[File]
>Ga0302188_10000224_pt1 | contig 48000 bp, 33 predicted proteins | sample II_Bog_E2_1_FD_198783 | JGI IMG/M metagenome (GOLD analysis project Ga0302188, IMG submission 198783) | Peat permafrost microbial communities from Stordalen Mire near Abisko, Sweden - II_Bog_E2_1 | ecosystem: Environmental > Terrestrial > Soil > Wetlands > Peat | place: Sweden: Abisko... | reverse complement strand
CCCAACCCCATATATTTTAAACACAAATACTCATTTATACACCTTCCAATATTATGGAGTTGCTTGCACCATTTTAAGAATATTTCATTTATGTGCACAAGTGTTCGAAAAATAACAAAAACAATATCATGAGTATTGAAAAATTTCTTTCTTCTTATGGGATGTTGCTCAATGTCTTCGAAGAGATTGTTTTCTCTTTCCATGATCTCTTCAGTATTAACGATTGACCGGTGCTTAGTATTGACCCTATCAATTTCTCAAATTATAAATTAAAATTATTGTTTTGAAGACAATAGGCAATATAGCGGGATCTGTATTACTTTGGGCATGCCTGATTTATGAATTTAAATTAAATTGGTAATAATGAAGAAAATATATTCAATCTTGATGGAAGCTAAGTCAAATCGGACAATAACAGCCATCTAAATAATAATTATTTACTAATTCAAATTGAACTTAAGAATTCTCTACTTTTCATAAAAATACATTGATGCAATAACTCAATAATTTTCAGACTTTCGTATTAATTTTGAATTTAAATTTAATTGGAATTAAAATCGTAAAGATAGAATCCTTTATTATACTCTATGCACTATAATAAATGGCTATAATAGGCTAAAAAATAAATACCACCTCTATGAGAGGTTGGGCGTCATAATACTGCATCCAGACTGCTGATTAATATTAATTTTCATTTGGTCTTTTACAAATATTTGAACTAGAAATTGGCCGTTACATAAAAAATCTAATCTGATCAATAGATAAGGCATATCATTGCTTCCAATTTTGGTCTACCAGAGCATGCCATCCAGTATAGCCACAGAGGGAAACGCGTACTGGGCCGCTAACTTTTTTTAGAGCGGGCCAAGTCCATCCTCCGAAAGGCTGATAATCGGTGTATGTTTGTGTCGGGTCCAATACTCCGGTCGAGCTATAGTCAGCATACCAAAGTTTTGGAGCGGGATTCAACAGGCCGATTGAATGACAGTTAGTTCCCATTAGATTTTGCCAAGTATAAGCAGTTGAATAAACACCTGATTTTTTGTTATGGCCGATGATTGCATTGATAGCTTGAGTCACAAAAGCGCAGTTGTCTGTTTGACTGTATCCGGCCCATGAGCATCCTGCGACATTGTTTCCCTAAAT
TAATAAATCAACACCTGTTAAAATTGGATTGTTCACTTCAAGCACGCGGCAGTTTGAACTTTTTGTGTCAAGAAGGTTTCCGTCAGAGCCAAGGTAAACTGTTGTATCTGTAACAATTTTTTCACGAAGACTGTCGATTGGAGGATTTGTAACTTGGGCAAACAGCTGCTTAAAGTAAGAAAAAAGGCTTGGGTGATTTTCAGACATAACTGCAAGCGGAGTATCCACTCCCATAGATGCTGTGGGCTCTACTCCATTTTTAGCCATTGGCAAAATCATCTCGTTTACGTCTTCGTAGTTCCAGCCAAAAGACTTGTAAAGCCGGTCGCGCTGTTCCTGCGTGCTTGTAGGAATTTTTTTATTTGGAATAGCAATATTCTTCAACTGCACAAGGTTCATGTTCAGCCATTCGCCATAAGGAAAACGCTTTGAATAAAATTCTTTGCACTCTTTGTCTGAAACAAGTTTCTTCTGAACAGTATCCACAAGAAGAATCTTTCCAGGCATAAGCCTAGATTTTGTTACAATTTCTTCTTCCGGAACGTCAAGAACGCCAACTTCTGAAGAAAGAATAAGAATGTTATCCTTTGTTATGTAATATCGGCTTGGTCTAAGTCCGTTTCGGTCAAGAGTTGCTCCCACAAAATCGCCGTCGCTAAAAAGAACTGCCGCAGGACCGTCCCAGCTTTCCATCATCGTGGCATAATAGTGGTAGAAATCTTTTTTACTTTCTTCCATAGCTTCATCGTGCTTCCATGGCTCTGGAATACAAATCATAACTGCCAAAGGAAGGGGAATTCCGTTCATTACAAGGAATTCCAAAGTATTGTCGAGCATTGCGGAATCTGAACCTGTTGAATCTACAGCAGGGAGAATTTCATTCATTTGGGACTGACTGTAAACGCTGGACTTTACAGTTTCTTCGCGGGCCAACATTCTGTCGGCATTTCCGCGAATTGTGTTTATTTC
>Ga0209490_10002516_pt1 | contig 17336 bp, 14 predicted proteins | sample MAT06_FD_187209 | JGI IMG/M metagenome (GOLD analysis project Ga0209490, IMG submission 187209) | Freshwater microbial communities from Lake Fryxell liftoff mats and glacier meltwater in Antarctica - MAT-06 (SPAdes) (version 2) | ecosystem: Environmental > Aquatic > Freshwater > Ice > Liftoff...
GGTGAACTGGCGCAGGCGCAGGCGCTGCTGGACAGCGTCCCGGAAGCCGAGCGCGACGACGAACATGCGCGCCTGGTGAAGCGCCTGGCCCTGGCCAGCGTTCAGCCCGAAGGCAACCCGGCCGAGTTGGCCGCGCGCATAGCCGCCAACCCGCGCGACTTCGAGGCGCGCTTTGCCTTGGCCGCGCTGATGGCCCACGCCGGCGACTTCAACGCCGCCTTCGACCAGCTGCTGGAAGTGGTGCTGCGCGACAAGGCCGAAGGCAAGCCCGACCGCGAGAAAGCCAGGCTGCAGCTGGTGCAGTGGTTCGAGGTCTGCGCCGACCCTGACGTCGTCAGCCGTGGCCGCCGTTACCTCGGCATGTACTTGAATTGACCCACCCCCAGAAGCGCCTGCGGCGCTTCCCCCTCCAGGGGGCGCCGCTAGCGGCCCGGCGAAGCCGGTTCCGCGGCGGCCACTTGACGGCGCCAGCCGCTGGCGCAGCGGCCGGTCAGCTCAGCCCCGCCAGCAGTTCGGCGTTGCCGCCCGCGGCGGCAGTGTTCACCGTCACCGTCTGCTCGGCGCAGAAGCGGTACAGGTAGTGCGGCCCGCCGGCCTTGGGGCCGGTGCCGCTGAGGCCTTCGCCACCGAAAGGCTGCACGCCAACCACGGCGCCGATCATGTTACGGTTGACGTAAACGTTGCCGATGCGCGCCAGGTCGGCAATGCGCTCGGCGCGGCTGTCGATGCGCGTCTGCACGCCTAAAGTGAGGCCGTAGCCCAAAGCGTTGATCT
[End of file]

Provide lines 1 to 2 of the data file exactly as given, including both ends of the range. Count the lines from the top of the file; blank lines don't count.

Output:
>Ga0302188_10000224_pt1 | contig 48000 bp, 33 predicted proteins | sample II_Bog_E2_1_FD_198783 | JGI IMG/M metagenome (GOLD analysis project Ga0302188, IMG submission 198783) | Peat permafrost microbial communities from Stordalen Mire near Abisko, Sweden - II_Bog_E2_1 | ecosystem: Environmental > Terrestrial > Soil > Wetlands > Peat | place: Sweden: Abisko... | reverse complement strand
CCCAACCCCATATATTTTAAACACAAATACTCATTTATACACCTTCCAATATTATGGAGTTGCTTGCACCATTTTAAGAATATTTCATTTATGTGCACAAGTGTTCGAAAAATAACAAAAACAATATCATGAGTATTGAAAAATTTCTTTCTTCTTATGGGATGTTGCTCAATGTCTTCGAAGAGATTGTTTTCTCTTTCCATGATCTCTTCAGTATTAACGATTGACCGGTGCTTAGTATTGACCCTATCAATTTCTCAAATTATAAATTAAAATTATTGTTTTGAAGACAATAGGCAATATAGCGGGATCTGTATTACTTTGGGCATGCCTGATTTATGAATTTAAATTAAATTGGTAATAATGAAGAAAATATATTCAATCTTGATGGAAGCTAAGTCAAATCGGACAATAACAGCCATCTAAATAATAATTATTTACTAATTCAAATTGAACTTAAGAATTCTCTACTTTTCATAAAAATACATTGATGCAATAACTCAATAATTTTCAGACTTTCGTATTAATTTTGAATTTAAATTTAATTGGAATTAAAATCGTAAAGATAGAATCCTTTATTATACTCTATGCACTATAATAAATGGCTATAATAGGCTAAAAAATAAATACCACCTCTATGAGAGGTTGGGCGTCATAATACTGCATCCAGACTGCTGATTAATATTAATTTTCATTTGGTCTTTTACAAATATTTGAACTAGAAATTGGCCGTTACATAAAAAATCTAATCTGATCAATAGATAAGGCATATCATTGCTTCCAATTTTGGTCTACCAGAGCATGCCATCCAGTATAGCCACAGAGGGAAACGCGTACTGGGCCGCTAACTTTTTTTAGAGCGGGCCAAGTCCATCCTCCGAAAGGCTGATAATCGGTGTATGTTTGTGTCGGGTCCAATACTCCGGTCGAGCTATAGTCAGCATACCAAAGTTTTGGAGCGGGATTCAACAGGCCGATTGAATGACAGTTAGTTCCCATTAGATTTTGCCAAGTATAAGCAGTTGAATAAACACCTGATTTTTTGTTATGGCCGATGATTGCATTGATAGCTTGAGTCACAAAAGCGCAGTTGTCTGTTTGACTGTATCCGGCCCATGAGCATCCTGCGACATTGTTTCCCTAAAT